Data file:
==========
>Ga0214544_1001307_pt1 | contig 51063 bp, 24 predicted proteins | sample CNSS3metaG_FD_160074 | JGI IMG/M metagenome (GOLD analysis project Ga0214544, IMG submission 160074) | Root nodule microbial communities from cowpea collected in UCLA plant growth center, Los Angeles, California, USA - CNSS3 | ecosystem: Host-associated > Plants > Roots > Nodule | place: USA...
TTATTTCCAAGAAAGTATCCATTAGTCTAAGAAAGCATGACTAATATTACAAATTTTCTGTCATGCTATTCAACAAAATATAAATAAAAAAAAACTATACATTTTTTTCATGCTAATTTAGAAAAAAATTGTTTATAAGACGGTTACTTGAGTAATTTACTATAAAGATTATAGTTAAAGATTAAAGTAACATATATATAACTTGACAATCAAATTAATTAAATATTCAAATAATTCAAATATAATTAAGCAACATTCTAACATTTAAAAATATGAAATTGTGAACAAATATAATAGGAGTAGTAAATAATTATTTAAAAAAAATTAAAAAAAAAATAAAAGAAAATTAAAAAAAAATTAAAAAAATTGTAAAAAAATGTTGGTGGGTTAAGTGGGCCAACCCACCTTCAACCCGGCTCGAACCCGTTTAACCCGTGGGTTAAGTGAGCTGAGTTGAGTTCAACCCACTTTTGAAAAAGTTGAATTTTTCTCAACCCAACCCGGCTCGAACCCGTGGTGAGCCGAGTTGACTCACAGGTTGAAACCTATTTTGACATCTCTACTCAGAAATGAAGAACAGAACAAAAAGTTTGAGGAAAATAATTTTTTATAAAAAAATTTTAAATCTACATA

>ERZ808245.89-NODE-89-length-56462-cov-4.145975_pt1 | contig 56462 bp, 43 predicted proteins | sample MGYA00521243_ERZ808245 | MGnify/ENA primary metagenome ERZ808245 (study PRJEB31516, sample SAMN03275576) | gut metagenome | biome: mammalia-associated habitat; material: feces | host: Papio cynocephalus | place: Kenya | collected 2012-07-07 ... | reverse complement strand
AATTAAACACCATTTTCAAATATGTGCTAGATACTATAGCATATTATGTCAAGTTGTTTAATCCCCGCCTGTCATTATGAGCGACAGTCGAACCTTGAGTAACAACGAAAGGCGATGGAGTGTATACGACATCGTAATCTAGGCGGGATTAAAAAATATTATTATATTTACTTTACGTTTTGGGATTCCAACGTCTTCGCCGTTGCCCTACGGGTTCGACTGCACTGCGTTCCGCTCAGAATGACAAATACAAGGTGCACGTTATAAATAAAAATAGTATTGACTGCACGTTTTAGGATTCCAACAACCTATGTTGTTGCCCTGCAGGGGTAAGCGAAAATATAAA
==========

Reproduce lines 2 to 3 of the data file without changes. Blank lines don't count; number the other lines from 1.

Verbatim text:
TTATTTCCAAGAAAGTATCCATTAGTCTAAGAAAGCATGACTAATATTACAAATTTTCTGTCATGCTATTCAACAAAATATAAATAAAAAAAAACTATACATTTTTTTCATGCTAATTTAGAAAAAAATTGTTTATAAGACGGTTACTTGAGTAATTTACTATAAAGATTATAGTTAAAGATTAAAGTAACATATATATAACTTGACAATCAAATTAATTAAATATTCAAATAATTCAAATATAATTAAGCAACATTCTAACATTTAAAAATATGAAATTGTGAACAAATATAATAGGAGTAGTAAATAATTATTTAAAAAAAATTAAAAAAAAAATAAAAGAAAATTAAAAAAAAATTAAAAAAATTGTAAAAAAATGTTGGTGGGTTAAGTGGGCCAACCCACCTTCAACCCGGCTCGAACCCGTTTAACCCGTGGGTTAAGTGAGCTGAGTTGAGTTCAACCCACTTTTGAAAAAGTTGAATTTTTCTCAACCCAACCCGGCTCGAACCCGTGGTGAGCCGAGTTGACTCACAGGTTGAAACCTATTTTGACATCTCTACTCAGAAATGAAGAACAGAACAAAAAGTTTGAGGAAAATAATTTTTTATAAAAAAATTTTAAATCTACATA

>ERZ808245.89-NODE-89-length-56462-cov-4.145975_pt1 | contig 56462 bp, 43 predicted proteins | sample MGYA00521243_ERZ808245 | MGnify/ENA primary metagenome ERZ808245 (study PRJEB31516, sample SAMN03275576) | gut metagenome | biome: mammalia-associated habitat; material: feces | host: Papio cynocephalus | place: Kenya | collected 2012-07-07 ... | reverse complement strand